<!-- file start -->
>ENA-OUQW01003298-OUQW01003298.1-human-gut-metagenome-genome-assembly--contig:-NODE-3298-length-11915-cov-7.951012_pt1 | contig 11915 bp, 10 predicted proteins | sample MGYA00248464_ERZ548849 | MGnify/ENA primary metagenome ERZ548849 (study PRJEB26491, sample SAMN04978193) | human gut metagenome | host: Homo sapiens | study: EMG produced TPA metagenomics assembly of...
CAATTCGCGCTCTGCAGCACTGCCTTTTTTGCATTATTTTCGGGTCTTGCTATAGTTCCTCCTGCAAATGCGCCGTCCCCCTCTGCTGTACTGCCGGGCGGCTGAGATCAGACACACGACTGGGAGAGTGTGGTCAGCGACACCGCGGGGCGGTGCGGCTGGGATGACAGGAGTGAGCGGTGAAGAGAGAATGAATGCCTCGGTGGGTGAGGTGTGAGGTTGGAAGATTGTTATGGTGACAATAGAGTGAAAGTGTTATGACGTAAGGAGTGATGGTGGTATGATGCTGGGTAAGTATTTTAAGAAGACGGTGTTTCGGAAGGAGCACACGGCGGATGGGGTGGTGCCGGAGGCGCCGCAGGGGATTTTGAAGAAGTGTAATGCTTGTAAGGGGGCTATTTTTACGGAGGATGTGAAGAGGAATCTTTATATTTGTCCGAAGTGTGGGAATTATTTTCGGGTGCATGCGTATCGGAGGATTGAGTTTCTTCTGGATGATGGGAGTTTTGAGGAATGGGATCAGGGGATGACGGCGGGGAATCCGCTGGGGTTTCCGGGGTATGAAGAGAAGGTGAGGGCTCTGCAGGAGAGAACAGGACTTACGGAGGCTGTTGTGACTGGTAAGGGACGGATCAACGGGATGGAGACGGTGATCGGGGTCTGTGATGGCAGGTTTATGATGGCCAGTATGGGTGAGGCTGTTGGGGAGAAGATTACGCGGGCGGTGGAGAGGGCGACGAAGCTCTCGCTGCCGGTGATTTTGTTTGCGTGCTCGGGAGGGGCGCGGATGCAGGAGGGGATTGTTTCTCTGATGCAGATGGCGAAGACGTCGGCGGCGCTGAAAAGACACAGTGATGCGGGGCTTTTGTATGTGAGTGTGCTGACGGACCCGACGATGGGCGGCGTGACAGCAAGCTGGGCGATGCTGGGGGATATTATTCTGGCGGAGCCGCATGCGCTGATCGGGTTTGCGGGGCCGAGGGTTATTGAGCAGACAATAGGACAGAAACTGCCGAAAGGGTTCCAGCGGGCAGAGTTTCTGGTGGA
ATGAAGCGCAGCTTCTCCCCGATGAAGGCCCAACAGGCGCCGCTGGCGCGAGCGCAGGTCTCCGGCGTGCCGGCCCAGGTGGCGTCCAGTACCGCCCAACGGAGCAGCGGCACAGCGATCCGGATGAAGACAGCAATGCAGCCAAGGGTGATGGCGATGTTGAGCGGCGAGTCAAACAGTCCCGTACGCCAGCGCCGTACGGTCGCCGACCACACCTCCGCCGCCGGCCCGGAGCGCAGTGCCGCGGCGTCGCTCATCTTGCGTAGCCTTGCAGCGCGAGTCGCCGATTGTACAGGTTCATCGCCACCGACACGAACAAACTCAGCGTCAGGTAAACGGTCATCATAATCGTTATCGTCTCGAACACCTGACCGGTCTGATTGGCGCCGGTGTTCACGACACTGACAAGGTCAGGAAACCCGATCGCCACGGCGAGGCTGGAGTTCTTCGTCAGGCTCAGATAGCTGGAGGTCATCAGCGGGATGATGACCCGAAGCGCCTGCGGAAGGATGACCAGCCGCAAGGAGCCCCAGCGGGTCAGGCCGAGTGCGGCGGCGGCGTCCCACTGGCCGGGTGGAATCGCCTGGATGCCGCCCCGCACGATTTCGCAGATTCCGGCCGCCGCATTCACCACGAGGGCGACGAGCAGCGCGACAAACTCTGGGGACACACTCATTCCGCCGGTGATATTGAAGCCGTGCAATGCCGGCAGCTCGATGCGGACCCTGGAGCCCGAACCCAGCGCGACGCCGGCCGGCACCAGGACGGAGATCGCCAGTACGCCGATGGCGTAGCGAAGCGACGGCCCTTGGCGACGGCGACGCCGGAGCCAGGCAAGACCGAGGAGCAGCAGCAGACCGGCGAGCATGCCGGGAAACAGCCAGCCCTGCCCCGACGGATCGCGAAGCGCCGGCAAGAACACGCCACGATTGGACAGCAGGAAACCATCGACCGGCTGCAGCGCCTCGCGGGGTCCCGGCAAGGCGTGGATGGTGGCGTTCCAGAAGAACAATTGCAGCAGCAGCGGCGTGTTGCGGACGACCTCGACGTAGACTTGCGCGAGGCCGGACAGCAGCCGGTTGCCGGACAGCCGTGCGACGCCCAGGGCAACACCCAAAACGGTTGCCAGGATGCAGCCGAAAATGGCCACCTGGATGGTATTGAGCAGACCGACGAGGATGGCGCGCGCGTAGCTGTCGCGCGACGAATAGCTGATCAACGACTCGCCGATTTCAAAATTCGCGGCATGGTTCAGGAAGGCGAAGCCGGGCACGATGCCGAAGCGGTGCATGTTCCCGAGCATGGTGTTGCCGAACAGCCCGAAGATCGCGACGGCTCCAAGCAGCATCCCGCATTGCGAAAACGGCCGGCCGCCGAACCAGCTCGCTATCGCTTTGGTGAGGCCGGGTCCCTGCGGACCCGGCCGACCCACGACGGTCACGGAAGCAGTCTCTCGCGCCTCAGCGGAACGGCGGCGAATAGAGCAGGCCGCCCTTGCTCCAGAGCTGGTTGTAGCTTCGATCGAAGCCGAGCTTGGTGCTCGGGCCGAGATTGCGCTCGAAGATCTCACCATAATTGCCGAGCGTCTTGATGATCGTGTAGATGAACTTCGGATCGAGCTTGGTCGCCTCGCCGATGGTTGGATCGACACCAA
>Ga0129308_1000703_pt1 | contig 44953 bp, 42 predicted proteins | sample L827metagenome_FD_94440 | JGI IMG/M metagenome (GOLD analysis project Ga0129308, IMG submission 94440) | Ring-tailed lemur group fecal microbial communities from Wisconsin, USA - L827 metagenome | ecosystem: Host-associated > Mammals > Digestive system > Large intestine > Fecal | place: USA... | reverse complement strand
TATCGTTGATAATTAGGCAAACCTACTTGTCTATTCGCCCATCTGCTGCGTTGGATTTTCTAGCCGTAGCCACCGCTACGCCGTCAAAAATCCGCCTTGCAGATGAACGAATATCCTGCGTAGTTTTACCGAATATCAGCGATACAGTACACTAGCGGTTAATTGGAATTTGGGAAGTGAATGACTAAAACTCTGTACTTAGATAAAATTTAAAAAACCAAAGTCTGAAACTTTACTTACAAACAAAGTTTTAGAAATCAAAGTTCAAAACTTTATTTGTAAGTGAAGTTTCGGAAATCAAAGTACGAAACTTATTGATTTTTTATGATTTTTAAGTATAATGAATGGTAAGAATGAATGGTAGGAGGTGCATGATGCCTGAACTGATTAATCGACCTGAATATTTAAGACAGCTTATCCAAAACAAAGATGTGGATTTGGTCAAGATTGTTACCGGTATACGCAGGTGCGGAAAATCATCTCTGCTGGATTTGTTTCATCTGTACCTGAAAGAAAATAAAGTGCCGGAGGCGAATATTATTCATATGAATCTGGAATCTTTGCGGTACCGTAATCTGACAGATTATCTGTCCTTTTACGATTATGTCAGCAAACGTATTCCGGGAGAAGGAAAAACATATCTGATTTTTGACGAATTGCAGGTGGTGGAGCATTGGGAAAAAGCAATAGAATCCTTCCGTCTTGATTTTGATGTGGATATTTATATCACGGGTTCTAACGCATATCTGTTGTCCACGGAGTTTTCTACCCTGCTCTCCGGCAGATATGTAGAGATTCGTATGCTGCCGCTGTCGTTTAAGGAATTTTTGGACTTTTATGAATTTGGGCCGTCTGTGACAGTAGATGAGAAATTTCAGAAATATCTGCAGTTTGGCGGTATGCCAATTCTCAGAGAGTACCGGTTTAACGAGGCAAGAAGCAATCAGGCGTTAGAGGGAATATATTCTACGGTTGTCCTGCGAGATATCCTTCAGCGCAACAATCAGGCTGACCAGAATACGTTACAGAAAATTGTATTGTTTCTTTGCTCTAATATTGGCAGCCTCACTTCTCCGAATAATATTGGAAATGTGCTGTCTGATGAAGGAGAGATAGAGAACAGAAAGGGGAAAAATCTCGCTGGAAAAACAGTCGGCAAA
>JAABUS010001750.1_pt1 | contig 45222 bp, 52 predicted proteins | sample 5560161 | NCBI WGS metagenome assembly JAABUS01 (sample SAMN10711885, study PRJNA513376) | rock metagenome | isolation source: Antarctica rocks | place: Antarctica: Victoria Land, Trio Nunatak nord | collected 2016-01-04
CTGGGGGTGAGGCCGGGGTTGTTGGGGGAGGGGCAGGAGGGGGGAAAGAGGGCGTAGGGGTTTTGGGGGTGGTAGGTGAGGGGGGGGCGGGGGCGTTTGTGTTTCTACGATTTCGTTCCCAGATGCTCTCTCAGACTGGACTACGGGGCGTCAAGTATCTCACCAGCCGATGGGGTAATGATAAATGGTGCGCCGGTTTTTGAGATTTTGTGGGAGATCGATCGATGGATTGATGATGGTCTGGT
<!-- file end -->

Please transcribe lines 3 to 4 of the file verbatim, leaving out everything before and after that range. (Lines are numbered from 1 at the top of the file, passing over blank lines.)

ATGAAGCGCAGCTTCTCCCCGATGAAGGCCCAACAGGCGCCGCTGGCGCGAGCGCAGGTCTCCGGCGTGCCGGCCCAGGTGGCGTCCAGTACCGCCCAACGGAGCAGCGGCACAGCGATCCGGATGAAGACAGCAATGCAGCCAAGGGTGATGGCGATGTTGAGCGGCGAGTCAAACAGTCCCGTACGCCAGCGCCGTACGGTCGCCGACCACACCTCCGCCGCCGGCCCGGAGCGCAGTGCCGCGGCGTCGCTCATCTTGCGTAGCCTTGCAGCGCGAGTCGCCGATTGTACAGGTTCATCGCCACCGACACGAACAAACTCAGCGTCAGGTAAACGGTCATCATAATCGTTATCGTCTCGAACACCTGACCGGTCTGATTGGCGCCGGTGTTCACGACACTGACAAGGTCAGGAAACCCGATCGCCACGGCGAGGCTGGAGTTCTTCGTCAGGCTCAGATAGCTGGAGGTCATCAGCGGGATGATGACCCGAAGCGCCTGCGGAAGGATGACCAGCCGCAAGGAGCCCCAGCGGGTCAGGCCGAGTGCGGCGGCGGCGTCCCACTGGCCGGGTGGAATCGCCTGGATGCCGCCCCGCACGATTTCGCAGATTCCGGCCGCCGCATTCACCACGAGGGCGACGAGCAGCGCGACAAACTCTGGGGACACACTCATTCCGCCGGTGATATTGAAGCCGTGCAATGCCGGCAGCTCGATGCGGACCCTGGAGCCCGAACCCAGCGCGACGCCGGCCGGCACCAGGACGGAGATCGCCAGTACGCCGATGGCGTAGCGAAGCGACGGCCCTTGGCGACGGCGACGCCGGAGCCAGGCAAGACCGAGGAGCAGCAGCAGACCGGCGAGCATGCCGGGAAACAGCCAGCCCTGCCCCGACGGATCGCGAAGCGCCGGCAAGAACACGCCACGATTGGACAGCAGGAAACCATCGACCGGCTGCAGCGCCTCGCGGGGTCCCGGCAAGGCGTGGATGGTGGCGTTCCAGAAGAACAATTGCAGCAGCAGCGGCGTGTTGCGGACGACCTCGACGTAGACTTGCGCGAGGCCGGACAGCAGCCGGTTGCCGGACAGCCGTGCGACGCCCAGGGCAACACCCAAAACGGTTGCCAGGATGCAGCCGAAAATGGCCACCTGGATGGTATTGAGCAGACCGACGAGGATGGCGCGCGCGTAGCTGTCGCGCGACGAATAGCTGATCAACGACTCGCCGATTTCAAAATTCGCGGCATGGTTCAGGAAGGCGAAGCCGGGCACGATGCCGAAGCGGTGCATGTTCCCGAGCATGGTGTTGCCGAACAGCCCGAAGATCGCGACGGCTCCAAGCAGCATCCCGCATTGCGAAAACGGCCGGCCGCCGAACCAGCTCGCTATCGCTTTGGTGAGGCCGGGTCCCTGCGGACCCGGCCGACCCACGACGGTCACGGAAGCAGTCTCTCGCGCCTCAGCGGAACGGCGGCGAATAGAGCAGGCCGCCCTTGCTCCAGAGCTGGTTGTAGCTTCGATCGAAGCCGAGCTTGGTGCTCGGGCCGAGATTGCGCTCGAAGATCTCACCATAATTGCCGAGCGTCTTGATGATCGTGTAGATGAACTTCGGATCGAGCTTGGTCGCCTCGCCGATGGTTGGATCGACACCAA
>Ga0129308_1000703_pt1 | contig 44953 bp, 42 predicted proteins | sample L827metagenome_FD_94440 | JGI IMG/M metagenome (GOLD analysis project Ga0129308, IMG submission 94440) | Ring-tailed lemur group fecal microbial communities from Wisconsin, USA - L827 metagenome | ecosystem: Host-associated > Mammals > Digestive system > Large intestine > Fecal | place: USA... | reverse complement strand